If you heard the Dawes song "Just Beneath the Surface" and said, "Somebody's been listening to their old Jackson Browne albums," you're not exactly insulting Dawes. The band has actually backed Browne on tour — and Browne has sung backup on at least one of its songs — so you could say that Dawes comes by its riffs and phrasing honestly.
Subway entertainers are a mixed bag, but in the arts mecca of New York City, they're often overqualified — so much so that bands and other musical acts need to audition to even set up underground. And those are just the "official" performers.
Laura Stevenson describes herself as an "unfunny Woody Allen," which is another way of saying that her work channels her obsessions with death and doubt. On her third album, Wheel, she finds a way to make it all sound downright jaunty.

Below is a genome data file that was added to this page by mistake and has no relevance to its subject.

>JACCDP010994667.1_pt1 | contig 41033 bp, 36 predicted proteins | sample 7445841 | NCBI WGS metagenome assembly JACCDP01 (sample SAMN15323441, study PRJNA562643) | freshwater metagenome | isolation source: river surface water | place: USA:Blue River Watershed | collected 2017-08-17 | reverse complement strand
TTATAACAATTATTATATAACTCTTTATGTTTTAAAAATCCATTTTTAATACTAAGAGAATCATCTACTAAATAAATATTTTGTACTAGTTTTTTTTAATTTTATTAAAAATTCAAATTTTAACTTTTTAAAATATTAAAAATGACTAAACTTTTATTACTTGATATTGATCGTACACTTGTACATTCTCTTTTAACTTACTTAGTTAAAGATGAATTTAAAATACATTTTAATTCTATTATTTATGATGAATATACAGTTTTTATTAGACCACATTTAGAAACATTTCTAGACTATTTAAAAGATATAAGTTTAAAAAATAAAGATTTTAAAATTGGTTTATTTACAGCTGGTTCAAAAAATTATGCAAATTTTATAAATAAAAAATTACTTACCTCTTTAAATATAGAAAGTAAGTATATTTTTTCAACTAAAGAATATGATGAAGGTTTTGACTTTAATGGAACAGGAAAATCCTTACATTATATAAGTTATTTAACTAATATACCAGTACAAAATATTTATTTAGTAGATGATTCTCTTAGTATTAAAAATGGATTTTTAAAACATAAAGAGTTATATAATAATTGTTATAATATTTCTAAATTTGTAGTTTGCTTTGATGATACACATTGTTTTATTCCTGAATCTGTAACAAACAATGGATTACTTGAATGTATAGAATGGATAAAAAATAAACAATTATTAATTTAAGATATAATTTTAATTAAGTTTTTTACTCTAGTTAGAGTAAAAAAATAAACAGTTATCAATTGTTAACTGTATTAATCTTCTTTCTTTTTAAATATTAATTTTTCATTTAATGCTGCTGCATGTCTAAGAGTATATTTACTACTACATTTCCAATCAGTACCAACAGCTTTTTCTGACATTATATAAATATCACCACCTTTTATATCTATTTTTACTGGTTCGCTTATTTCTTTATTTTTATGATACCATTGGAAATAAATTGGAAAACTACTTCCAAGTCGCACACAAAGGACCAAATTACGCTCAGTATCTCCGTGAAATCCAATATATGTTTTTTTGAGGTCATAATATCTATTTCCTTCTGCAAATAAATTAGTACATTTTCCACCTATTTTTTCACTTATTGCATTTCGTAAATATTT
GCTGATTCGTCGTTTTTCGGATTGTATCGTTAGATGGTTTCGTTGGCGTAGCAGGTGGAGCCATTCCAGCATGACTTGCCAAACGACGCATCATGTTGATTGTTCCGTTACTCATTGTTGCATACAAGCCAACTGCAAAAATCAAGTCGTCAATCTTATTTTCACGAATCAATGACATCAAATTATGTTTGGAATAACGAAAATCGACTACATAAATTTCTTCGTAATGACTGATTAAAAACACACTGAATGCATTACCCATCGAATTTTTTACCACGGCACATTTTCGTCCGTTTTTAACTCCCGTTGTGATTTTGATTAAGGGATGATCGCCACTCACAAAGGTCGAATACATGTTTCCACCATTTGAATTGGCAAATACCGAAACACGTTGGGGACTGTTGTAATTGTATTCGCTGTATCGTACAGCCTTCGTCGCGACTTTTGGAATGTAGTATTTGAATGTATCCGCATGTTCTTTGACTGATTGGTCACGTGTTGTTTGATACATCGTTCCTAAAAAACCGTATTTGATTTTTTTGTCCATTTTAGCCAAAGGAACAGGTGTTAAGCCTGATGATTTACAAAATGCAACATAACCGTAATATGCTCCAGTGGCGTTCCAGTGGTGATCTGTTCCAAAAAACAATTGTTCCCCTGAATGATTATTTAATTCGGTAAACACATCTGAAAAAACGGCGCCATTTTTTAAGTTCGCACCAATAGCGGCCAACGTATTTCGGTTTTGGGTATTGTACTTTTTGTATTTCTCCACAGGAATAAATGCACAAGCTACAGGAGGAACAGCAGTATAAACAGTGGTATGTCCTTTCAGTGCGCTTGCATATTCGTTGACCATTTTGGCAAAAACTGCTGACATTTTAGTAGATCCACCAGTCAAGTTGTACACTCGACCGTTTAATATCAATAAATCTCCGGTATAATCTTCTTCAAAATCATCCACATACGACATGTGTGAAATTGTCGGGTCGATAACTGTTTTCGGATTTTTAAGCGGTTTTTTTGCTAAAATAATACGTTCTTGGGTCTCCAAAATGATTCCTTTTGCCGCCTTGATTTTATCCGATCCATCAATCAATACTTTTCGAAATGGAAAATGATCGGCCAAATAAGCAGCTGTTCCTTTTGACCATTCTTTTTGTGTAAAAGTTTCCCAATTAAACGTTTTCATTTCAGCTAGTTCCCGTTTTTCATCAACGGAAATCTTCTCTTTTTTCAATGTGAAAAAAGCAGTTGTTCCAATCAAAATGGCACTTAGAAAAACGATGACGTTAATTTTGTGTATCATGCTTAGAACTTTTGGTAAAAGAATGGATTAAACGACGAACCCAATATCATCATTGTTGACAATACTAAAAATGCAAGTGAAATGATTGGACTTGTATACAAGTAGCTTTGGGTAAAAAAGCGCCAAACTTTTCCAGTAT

Stevenson came to her more folk leanings from roots in punk, as well as a musical family; her grandfather, choral director Harry Simeone, was responsible for "Little Drummer Boy." Listen to two songs from Wheel on this page.
Robben Ford makes his third appearance on Mountain Stage, recorded live on the campus of West Virginia University in Morgantown. Host Larry Groce is effusive in his praise: "If you see a list of the greatest guitar players of the last 50 years that doesn't include Robben Ford on it," he says, "be suspicious."